If you think it’s all about money and, by the way, he hasn’t sold his shares, so that doesn’t seem to make sense. If it’s all about money, there are far easier, more secure investments than a football club.
Q: A man talks for a loooooong time about how he likes Arsene Wenger and the way the club is run (which is nice, but not really the point of the evening where the CEO is being held to account for a pretty short period of time). At this point, the audience testily asks the man if there is a question, to which he retorts, “Why only a 2 year contract and not 3?” Which, in fairness to the guy, was pretty funny.
IG: We did have some amazing moments this season and we finished on a high with a trophy that, for me, is very important and it’s very important to the history of this football club. I will say it’s a disappointing season, but I do take pride in it as well.
Graham has expressed that very eloquently and the reaction to that is probably a little bit what’s going on in the fanbase. Which is a mix of opinions. We all want the same thing, we may have differences about the decisions we take, but we all want the same thing and we’ll be stronger together than we will shouting at each other and being in conflict going into a new season where we could have hope and unity.
But going into the new season, I beg you, please, get behind this team and this manager and give them the support they need. (I am guessing this is exactly what Ivan has been saying to Alexis Sanchez’s agent for the last month or so).
Q: If you take one thing away from tonight Ivan, think seriously about the divide in the fanbase. We need someone on the board like David Dein, who has a connection between the club and the fans. Someone who bleeds Arsenal.
IG: It’s very unusual for a new owner to come into a new football club and keep hold of a board who he has had no prior association with. Chips Keswick has been an Arsenal fan his whole life, Lord Harris his whole life, Ken Friar his whole life too.
I think what we haven’t done well is to communicate the love that those people, and by the way, me, have for Arsenal. We need to do a better job of that. But yes, I think our board does need to be refreshed, we do need a better connection with the fans. I don’t take your comments lightly, I do listen and I do take them seriously.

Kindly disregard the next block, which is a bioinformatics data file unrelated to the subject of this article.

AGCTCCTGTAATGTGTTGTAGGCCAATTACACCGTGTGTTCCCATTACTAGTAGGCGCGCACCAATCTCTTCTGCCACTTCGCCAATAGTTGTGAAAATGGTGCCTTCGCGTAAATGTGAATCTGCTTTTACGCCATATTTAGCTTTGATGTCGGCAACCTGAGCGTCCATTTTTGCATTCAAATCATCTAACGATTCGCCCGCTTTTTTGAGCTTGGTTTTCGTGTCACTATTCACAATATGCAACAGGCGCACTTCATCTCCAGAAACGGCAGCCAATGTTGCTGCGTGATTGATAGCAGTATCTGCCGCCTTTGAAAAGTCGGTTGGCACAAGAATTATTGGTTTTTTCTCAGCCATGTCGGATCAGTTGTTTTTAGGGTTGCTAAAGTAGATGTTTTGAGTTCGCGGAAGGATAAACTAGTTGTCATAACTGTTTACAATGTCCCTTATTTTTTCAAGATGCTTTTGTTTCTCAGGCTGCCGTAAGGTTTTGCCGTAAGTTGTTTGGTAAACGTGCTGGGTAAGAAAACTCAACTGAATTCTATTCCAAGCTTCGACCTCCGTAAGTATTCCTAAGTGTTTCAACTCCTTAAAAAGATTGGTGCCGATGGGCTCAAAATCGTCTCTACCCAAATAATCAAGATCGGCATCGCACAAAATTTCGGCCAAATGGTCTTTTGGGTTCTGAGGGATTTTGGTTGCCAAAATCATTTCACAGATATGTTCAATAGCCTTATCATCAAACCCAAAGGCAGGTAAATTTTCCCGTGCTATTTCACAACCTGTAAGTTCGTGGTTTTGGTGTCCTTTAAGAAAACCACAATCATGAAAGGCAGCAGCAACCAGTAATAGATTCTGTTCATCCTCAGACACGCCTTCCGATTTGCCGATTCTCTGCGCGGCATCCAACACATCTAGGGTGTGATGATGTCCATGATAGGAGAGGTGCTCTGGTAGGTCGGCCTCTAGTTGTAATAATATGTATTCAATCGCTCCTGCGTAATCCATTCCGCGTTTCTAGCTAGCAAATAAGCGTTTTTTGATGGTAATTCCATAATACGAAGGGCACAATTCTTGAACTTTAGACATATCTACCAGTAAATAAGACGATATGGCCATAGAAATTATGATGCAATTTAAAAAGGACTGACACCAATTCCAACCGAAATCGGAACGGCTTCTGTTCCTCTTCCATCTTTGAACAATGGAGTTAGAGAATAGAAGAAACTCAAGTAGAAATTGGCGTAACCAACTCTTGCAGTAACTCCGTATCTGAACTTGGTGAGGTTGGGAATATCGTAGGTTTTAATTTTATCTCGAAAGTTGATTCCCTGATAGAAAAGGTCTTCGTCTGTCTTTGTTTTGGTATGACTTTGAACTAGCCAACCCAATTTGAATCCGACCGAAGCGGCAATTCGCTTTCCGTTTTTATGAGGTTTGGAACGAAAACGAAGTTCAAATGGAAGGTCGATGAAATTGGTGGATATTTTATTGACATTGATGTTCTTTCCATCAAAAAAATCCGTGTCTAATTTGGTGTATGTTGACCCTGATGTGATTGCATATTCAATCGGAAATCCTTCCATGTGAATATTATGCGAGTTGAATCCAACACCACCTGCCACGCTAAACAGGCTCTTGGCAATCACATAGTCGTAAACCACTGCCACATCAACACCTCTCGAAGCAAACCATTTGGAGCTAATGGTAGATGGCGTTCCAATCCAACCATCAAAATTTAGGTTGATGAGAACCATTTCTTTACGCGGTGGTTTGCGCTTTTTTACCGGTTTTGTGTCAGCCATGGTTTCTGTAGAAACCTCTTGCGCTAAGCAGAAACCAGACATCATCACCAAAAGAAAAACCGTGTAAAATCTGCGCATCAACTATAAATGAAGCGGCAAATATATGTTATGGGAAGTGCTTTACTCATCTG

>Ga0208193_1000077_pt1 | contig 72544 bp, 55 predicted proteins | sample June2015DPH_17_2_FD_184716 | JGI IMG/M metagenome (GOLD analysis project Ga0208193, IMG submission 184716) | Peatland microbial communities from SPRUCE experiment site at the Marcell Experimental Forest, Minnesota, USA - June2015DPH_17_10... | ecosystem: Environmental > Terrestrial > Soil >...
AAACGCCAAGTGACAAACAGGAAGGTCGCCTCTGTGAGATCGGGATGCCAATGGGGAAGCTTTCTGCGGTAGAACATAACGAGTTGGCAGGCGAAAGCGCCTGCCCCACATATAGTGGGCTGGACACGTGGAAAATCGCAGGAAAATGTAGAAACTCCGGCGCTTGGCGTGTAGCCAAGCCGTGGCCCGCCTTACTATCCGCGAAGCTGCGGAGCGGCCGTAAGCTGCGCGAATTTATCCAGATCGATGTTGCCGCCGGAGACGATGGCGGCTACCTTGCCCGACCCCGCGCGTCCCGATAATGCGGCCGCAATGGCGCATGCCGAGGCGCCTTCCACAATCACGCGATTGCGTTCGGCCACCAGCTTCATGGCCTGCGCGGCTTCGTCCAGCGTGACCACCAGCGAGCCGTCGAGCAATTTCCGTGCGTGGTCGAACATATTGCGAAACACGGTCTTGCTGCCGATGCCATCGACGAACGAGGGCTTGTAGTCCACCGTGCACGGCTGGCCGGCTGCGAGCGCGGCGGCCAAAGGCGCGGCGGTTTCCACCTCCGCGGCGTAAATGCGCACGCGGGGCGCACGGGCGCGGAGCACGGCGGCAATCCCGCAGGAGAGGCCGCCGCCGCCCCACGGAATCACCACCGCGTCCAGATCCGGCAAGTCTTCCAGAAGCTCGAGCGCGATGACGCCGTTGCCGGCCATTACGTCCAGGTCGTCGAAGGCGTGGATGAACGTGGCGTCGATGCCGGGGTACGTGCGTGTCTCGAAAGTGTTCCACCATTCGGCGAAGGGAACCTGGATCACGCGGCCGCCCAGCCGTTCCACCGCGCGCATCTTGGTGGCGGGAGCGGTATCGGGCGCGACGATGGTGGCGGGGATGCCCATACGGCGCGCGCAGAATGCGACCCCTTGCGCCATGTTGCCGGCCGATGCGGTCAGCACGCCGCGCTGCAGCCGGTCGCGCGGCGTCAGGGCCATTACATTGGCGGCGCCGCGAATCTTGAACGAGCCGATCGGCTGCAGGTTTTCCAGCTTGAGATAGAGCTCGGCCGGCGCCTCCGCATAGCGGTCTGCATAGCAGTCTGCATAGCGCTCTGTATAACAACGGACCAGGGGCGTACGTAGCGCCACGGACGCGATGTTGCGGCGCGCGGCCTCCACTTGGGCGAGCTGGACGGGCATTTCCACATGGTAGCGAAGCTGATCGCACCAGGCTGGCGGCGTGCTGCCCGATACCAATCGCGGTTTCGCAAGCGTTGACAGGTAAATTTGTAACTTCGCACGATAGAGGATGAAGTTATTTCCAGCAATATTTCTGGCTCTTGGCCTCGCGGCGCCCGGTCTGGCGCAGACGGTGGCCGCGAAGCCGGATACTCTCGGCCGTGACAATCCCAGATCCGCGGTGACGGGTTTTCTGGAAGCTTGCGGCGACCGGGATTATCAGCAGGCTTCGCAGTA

Q: Can you say, hand on heart, that the board were unanimous in the decision to award Arsene Wenger a new contract, before and after the decision was made?
Ivan is a polished speaker that doesn’t do much umming and ahhhing, but on this occasion…..
IG: Uh, we, urmmmm…. The way that the contract decision was made, was the chairman made a statement during the season that a mutual decision would be made at the end of the season. Both on Arsene’s side and the board’s side, we both had to feel that this was the right decision.
That required a lot of thought and some quite detailed conversation, both through the board and Arsene. I have never spoken about board discussions and I don’t intend to do that now. What I will say is that the board acted with unity and the board is 100% doing everything it can to make sure that this decision will be successful.
We don’t have different agendas, our agenda is ‘what is good for this football club?’ (yes, I don’t think that was the question though…..) We have to make decisions for the football club to be as successful as it can be.
A voice from the audience asks ‘should the decision have been made sooner?’
IG: The board and Arsene really wanted to take some time to think about whether it was the right decision. The decision could have been made sooner, but I’m not sure it would’ve been appreciated by the way. (There’s probably a few players sitting with one year left on their contracts that might’ve appreciated a quicker decision…..) We wanted to do it maturely with the right amount of reflection. Was it the exact right time? I don’t know how to answer that. (Easy. It wasn’t. You all cocked it up mightily.)
Q: I wanted to ask about the deal with Boreham Wood for the reserves and why we have to pay when the reserves play at the Emirates, when we don’t have to at Boreham Wood?
IG: We thought about a variety of different things we could do to have the best possible facilities for our youth, reserves and our women’s team. The pitch is being relaid with a Desso surface, which is the same specification as here at the Emirates.
There is other work going on within the stadium too, a new stand, new floodlights. It is going to be a top class facility. With respect to the reserve games we have at the stadium, it is not a revenue generator.
When we open this stadium, we have a certain number that we have to give to the staff and the authorities, so if you charge nothing, lots of fans say they will come, but that don’t. So we charge a nominal fee, which is like a deposit so we have people who are committed in some way.
The session with Ivan closes with Mark Gonnella asking him to appraise his hopes for the season ahead.
IG: There is an awful lot going on, we’re only four weeks from the end of last season. You’ll see the product of some of that work soon, some on the player front, some will be behind the scenes. All of that work is geared towards getting from 75 points to 85 and more, to win the Premier League.
We want to generate some of the pride that I am ashamed to say many of you are not feeling. The goal is to win things and add to the history of this football club. The people that work here care about this football club, we do and we want it to be successful.